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Web3 Digital Identity

Why Web3 Digital Identities Matter & How They Work

Learn all about Web3 digital identities, how they work, and the top platforms to build and manage them.

Most people are acutely aware of the shortcomings of today’s Web 2.0-dominated internet. From devastating data breaches to social media addiction, consumers and regulators are seeking a better path forward. Blockchains could hold the key.

Web3 aims to reshape how the internet works and put control back in the hands of consumers. At the core, digital identities will govern Web3 interactions and set the stage for the future of everything from financial transactions to the metaverse.

In this article, we will look at Web3 digital identities, how they work under the hood, and the top platforms to build and manage Web3 identities.

Digital identities are at the heart of Web3 – here’s how they work and how to get started with them.

A Brief Web3 Primer

Polkadot founder and Ethereum co-founder Gavin Wood coined the term Web3 in 2014, referring to a decentralized online ecosystem based on the blockchain. The term gained popularity as venture capital poured into the crypto industry, peaking with Andreessen Horowitz’s visit to Washington D.C. in 2021 to lobby for it as a potential solution to web regulation.

More simply, Web3 refers to the next wave of innovation sweeping the internet. Unlike Web 2.0’s social media giants controlling massive troves of data, Web3 embraces decentralization and aims to hand power back to consumers. Blockchain technologies are the building blocks enabling these capabilities and ultimately creating a new digital economy.

There are several critical concepts behind Web3:

  • Digital Identities enable consumers to authenticate and verify without disclosing any personal information.
  • Non-fungible Tokens make it easy to tokenize any assets, use them in unique ways, and quickly verify ownership.
  • Decentralized Finance aims to democratize finance through decentralized lending and borrowing.
  • Decentralized Autonomous Organizations reform conventional corporations by putting the power into the hands of members.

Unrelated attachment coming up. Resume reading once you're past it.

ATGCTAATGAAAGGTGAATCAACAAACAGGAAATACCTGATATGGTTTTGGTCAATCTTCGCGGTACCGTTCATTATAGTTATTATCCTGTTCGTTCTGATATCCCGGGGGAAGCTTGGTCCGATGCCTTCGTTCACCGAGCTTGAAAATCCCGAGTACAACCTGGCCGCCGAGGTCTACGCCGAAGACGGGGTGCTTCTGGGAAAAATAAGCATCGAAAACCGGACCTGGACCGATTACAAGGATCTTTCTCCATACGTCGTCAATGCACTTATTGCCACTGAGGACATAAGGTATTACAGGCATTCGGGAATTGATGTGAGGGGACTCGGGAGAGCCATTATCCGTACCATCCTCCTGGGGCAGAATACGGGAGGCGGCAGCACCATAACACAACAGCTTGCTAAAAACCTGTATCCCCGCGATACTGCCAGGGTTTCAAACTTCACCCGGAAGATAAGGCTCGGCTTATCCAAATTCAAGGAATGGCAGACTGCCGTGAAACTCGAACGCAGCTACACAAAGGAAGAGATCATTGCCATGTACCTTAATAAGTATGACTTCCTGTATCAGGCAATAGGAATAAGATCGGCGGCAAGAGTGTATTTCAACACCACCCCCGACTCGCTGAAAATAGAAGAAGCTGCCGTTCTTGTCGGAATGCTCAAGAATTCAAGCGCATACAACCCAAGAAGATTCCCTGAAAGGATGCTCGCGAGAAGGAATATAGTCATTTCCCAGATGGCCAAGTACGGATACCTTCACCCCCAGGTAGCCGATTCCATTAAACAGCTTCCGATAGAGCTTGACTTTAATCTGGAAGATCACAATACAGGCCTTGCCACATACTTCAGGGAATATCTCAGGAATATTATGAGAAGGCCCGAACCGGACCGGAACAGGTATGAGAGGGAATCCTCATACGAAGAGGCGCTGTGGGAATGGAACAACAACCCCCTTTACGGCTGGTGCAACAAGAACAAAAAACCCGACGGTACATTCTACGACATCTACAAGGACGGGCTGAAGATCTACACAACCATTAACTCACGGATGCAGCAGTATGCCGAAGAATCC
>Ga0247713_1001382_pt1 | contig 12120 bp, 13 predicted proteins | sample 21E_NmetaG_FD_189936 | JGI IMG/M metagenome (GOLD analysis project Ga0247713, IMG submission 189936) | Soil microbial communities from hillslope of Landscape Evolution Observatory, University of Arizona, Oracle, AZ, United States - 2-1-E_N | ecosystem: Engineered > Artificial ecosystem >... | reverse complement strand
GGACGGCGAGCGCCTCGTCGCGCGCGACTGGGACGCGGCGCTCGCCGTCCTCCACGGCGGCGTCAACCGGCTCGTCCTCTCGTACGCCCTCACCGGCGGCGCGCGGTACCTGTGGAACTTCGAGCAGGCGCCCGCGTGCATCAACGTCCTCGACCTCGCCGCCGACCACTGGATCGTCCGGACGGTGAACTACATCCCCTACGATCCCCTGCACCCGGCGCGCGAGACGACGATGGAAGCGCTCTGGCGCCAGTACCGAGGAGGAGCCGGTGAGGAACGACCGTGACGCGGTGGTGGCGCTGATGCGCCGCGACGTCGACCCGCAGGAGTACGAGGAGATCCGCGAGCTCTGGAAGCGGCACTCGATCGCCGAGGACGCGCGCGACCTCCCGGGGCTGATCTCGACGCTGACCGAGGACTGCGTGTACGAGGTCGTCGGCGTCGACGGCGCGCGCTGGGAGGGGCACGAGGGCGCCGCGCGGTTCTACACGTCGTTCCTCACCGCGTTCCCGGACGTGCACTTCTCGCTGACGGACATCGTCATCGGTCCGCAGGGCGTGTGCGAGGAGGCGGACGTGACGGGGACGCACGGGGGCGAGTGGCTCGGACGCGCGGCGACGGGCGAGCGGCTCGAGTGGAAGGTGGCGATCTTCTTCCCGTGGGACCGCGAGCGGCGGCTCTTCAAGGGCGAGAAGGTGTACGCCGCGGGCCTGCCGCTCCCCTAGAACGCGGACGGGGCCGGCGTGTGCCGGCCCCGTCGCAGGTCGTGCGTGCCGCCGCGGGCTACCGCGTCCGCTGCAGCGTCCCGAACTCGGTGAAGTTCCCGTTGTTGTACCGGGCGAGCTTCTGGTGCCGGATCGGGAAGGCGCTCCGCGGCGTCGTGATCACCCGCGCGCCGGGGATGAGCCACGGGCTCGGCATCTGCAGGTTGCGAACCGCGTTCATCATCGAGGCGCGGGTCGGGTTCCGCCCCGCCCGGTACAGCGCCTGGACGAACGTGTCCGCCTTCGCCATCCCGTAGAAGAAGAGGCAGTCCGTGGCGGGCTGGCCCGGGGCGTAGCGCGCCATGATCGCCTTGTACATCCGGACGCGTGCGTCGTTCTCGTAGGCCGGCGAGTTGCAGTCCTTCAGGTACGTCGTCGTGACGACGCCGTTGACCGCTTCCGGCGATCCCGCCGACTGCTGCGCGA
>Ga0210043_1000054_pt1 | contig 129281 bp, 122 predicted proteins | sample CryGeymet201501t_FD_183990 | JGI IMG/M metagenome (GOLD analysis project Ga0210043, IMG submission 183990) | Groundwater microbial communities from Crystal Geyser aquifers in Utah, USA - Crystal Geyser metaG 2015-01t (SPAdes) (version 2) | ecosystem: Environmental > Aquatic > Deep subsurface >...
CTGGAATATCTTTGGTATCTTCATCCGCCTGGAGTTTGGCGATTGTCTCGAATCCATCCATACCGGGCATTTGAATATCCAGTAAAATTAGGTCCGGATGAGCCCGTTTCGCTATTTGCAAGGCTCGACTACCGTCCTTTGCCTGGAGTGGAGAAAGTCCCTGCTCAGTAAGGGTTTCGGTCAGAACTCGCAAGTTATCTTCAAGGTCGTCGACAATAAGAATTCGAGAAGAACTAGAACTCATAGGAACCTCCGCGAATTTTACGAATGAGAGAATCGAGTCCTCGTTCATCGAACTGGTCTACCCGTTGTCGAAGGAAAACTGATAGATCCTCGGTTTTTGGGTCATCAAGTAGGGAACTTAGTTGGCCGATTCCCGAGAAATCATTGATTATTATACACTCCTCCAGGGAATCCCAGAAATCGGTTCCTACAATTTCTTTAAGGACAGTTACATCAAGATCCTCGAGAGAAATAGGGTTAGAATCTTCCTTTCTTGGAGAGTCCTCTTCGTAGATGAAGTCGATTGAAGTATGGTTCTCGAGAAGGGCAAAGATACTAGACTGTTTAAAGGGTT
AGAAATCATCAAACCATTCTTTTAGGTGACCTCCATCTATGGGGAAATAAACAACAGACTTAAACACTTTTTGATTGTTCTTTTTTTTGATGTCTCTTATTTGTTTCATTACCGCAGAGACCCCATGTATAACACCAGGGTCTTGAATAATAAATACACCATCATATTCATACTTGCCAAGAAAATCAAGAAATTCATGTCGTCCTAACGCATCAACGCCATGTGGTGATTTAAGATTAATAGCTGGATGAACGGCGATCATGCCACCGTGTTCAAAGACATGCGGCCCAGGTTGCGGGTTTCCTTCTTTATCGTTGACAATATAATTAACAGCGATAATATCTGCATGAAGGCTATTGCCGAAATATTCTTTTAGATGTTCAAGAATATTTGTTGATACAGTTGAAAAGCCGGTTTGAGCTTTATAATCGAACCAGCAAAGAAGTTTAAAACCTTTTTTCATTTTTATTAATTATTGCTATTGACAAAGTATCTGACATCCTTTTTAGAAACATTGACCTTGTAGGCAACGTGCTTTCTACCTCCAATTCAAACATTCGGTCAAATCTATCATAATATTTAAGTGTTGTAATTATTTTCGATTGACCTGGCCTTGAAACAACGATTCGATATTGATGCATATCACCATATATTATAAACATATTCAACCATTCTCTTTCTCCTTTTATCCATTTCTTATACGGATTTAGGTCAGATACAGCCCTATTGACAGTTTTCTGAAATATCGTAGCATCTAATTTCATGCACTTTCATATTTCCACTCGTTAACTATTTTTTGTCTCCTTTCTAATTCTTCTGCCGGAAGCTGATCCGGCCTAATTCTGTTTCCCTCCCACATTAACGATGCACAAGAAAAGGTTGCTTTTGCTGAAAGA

While we’ll be exploring digital identities in this article, all of these concepts intertwine to fulfill the promise of Web3.

What is a Digital Identity?

Web 2.0 relies on centralized data silos for authentication. For example, suppose you want to open a bank account. Most banks will outsource identity verification to a third-party vendor with access to private information like your Social Security number. Over time, you can quickly lose track of who has your data and where it’s stored.

These company-controlled identification processes come with many problems. For example, the rise of data breaches underscores the risk of storing private information with third parties. And the prevalence of identity theft shows that these authentication strategies aren’t safe from forgery. The only “winners” are companies and criminals.

Web3 Digital Identity
Web3 puts identification back in the hands of individuals. Source: Auth0

Web3 digital identities take a user-centric approach to exchange data securely. For example, suppose a lender needs to verify income. A consumer’s bank could issue and sign a token on the blockchain verifying they meet a certain income threshold. Then, the consumer could provide that token to the lender instead of divulging their income.

In addition to safeguarding data, Web3 digital identities enable consumers to access data across platforms. For instance, a user could use the same blockchain-based identity to authenticate with real-world services (e.g., banks) and virtual metaverse platforms. And they could take all of their digital assets into each environment.